Long, Low and Slack.... The progression of bike design.

For those of us who passed our driving test in the 80's, can you remember your first car?

If it was anything like mine, a MK1 Fiesta with meagre 1.1ltr engine, no power steering and terrible brakes, you'll understand where I'm coming from. It was ok just pottering about town, but get it on the motorway and anything above sixty and you were taking your life in your hands.

Similarly, when I first started mountain biking back in the late 80’s, I doubt much thought went into how geometry affected the bike's handling. It was more a case of making the bike strong enough to cope with off road riding. Rim brakes were pitiful in anything but dry conditions and suspension (if you could afford it) was just bits of elastomer wedges giving about 50mm travel at best.

1997 Marin Bobcat  (photo courtesy of    Jacquie Budd   )

1997 Marin Bobcat (photo courtesy of Jacquie Budd)

Riding these bikes with their narrow bars, long stems and steep head angles taught you how to handle the bike over the rough stuff. You needed to pick your lines carefully so as not to smash yourself or your bike to bits.

Moving onto the present day and most people's first cars are much more powerful, even though the engine size hasn't changed much. They have power steering, anti lock brakes, and most now have traction control too. Today's cars are much more stable at motorway speeds with the ability to brake under greater control.

To put that into biking terms, I’d hazard a guess that most people's first bike is an all singing all dancing enduro/all mountain beast, with powerful brakes and suspension that can be finely tuned. Riders can now simply plough through rough terrain, letting the bike do most of the work to keep them rubber side down. Ok head angles have slackened somewhat since those early days and the emphasis seems to be on keeping chain stays as short as possible, resulting in a short wheel base.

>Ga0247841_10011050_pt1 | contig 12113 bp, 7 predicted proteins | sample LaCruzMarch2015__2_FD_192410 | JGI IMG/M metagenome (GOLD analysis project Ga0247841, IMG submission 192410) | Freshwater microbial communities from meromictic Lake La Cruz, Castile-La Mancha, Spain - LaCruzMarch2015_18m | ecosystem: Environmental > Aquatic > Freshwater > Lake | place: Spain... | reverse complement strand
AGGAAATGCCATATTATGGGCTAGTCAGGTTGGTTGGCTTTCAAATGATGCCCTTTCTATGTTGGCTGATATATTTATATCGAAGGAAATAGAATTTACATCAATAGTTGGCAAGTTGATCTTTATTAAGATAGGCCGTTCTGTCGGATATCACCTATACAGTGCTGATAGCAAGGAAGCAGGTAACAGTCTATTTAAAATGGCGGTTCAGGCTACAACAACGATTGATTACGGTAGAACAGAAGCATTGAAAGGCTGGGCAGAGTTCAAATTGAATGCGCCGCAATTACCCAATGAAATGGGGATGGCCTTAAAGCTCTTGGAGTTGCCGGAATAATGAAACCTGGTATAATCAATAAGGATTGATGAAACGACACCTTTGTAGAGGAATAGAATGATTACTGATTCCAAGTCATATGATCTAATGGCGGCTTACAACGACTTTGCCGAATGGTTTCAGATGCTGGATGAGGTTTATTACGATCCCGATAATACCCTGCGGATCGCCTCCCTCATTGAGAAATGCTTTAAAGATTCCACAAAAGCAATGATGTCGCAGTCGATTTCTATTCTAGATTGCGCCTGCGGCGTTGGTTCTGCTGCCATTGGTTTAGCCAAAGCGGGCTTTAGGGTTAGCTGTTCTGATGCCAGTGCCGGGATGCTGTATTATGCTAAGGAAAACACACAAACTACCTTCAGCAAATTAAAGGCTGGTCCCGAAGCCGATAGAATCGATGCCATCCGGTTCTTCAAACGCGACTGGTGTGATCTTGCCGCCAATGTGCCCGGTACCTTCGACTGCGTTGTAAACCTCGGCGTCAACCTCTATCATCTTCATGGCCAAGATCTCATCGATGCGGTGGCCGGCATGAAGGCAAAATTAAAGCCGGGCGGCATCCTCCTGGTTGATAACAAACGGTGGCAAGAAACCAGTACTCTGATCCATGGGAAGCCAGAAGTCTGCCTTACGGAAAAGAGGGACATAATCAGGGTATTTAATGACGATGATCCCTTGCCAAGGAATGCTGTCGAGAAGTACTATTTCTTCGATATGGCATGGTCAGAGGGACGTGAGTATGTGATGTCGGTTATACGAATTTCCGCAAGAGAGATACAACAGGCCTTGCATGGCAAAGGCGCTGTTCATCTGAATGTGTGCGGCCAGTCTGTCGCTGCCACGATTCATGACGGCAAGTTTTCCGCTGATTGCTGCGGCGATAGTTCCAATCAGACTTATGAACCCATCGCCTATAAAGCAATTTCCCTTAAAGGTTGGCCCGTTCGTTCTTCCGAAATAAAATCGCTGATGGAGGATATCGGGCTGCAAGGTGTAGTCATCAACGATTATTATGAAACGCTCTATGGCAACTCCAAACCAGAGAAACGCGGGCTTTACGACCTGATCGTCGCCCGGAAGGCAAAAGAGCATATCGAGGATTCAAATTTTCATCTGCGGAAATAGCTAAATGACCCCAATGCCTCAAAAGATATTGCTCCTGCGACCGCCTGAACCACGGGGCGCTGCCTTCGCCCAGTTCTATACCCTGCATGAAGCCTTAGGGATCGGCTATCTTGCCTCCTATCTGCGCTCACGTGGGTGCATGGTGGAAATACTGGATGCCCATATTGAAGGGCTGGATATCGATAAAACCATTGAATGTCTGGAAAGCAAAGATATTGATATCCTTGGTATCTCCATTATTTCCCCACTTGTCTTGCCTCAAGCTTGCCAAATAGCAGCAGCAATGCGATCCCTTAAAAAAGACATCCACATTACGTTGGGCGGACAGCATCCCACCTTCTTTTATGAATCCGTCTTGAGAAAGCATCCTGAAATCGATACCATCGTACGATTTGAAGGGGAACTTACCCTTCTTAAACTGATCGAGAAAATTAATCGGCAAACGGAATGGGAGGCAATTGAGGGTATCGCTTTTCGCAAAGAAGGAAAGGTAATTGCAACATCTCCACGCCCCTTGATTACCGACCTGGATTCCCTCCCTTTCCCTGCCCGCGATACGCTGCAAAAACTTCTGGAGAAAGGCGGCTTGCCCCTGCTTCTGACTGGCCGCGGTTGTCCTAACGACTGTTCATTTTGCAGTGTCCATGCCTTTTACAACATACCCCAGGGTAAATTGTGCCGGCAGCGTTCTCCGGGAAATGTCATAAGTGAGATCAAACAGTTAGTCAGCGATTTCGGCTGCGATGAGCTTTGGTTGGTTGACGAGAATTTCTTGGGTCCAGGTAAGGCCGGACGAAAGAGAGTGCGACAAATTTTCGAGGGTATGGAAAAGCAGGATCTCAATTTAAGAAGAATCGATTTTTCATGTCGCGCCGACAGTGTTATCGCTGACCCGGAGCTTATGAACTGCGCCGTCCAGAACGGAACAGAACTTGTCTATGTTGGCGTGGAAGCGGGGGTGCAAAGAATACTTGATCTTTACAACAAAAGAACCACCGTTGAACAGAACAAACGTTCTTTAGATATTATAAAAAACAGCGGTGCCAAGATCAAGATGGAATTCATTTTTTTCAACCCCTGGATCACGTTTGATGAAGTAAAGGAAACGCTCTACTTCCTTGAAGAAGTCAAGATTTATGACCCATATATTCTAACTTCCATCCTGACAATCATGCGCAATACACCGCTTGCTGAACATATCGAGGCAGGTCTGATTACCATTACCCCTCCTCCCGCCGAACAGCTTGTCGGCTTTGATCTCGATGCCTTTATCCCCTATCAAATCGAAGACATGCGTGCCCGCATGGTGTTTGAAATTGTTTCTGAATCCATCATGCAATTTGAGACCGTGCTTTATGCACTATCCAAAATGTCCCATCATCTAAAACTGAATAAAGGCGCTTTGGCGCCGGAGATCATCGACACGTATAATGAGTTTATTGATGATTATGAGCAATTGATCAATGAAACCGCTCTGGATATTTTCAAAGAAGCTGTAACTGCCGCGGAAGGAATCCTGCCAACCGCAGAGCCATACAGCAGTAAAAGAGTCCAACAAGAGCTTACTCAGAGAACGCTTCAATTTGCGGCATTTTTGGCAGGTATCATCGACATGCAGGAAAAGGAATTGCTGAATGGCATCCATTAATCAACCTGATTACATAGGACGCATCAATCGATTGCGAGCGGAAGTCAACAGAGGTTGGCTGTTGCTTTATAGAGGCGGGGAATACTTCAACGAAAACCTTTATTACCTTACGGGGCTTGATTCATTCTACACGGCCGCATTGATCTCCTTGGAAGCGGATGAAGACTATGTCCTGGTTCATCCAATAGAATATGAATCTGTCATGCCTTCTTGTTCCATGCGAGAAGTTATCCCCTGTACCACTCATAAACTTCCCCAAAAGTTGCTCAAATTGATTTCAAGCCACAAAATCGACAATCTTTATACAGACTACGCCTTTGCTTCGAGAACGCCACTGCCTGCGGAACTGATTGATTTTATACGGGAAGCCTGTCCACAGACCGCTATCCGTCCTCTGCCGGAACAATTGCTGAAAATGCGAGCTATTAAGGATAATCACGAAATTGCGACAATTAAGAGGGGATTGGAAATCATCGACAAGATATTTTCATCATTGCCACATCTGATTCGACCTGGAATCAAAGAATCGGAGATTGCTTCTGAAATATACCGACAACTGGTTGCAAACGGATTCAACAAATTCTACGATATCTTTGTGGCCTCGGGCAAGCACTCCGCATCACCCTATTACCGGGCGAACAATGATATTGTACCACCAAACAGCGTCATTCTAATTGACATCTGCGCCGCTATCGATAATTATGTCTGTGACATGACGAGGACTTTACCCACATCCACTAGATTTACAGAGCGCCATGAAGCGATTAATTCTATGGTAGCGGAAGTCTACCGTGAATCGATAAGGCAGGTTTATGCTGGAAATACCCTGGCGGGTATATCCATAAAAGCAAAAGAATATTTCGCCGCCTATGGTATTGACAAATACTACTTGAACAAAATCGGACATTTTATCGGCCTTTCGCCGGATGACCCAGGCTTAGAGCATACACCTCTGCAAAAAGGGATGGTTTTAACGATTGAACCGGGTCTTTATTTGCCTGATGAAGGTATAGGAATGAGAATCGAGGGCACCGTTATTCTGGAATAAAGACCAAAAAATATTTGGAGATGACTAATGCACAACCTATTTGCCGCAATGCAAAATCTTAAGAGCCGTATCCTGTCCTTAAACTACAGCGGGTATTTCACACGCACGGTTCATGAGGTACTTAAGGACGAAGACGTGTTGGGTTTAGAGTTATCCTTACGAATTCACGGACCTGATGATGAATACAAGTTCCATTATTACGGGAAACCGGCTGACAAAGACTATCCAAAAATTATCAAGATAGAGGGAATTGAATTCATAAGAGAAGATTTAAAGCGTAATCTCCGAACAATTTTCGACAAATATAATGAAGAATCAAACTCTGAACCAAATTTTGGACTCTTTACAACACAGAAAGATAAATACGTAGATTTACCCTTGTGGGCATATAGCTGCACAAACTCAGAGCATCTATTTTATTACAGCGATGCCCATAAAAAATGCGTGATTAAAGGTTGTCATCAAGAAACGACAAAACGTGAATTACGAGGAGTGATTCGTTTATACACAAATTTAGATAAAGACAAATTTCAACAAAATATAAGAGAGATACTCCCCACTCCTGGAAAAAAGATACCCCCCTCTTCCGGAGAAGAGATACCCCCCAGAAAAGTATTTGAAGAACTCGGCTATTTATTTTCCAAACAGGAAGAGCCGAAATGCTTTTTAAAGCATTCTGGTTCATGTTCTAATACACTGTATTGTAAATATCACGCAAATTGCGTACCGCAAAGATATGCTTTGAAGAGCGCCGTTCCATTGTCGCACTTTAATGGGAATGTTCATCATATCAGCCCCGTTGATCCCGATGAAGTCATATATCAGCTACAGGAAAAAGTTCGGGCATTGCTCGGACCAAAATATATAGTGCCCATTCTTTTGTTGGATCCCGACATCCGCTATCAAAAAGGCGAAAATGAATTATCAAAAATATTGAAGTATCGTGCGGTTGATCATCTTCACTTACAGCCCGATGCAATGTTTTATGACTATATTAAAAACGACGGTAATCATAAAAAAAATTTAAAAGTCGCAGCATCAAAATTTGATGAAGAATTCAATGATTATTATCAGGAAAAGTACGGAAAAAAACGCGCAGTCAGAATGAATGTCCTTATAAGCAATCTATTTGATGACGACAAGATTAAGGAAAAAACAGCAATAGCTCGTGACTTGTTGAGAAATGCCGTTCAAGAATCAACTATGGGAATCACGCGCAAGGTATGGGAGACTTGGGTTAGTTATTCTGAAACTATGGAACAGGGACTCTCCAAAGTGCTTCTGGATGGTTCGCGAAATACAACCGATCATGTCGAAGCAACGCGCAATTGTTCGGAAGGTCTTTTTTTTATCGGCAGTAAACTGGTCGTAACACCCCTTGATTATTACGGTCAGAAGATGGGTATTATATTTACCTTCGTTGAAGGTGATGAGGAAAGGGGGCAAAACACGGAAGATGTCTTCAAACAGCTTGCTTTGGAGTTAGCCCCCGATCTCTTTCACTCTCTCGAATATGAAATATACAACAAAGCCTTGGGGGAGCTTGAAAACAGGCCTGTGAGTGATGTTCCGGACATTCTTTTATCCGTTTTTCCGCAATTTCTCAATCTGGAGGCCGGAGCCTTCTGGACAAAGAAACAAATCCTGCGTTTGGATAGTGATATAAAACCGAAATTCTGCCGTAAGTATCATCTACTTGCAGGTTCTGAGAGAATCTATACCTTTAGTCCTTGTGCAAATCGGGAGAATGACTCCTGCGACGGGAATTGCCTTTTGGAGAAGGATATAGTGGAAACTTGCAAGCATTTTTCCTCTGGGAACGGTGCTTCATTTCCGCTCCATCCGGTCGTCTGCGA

So where does "Long, Low and Slack" come into all of this?

Quite simply put, handling at speed is greatly increased by putting you in the centre of the bike and not biased towards the front wheel as a bike with steep head angles does (think a twitchy XC bike demanding a high degree of bike handling skills) or sat over the back wheel as you would be on a full on downhill rig with a slack head angle and short chain stays (great for the downs but not so good on the ups.).

Long, Low and Slack gives you the best of both worlds and, not only that, with its increased wheel base and lower bb you get a much more stable platform to work with. This goes for hardtail bikes as well as full suspension.

Latest generation of the Cotic Rocket with longshot geometry  (photo courtesy of    Cotic Ltd   )

Latest generation of the Cotic Rocket with longshot geometry (photo courtesy of Cotic Ltd)

With this progression, does this mean that trails need to get gnarlier?

I don't think so!

Riding bikes will always be fun and anyway, in my eyes, there will always be two types of rider.

Type 1, those with a healthy sense of self preservation always riding in total control and Type 2, those one step away from a Darwin Award.

With this progression in bike design, I see it as a win win situation.

Type 1 riders will feel safer and more confident over rough terrain and Type 2 riders, while they will still ride on the ragged edge of staying upright, have a greater chance of surviving those heart in the mouth, getting away with it by the skin of your teeth moments.

So there you go, my thoughts on the progression of mountain bike design.

Let me know your thoughts in the comments section.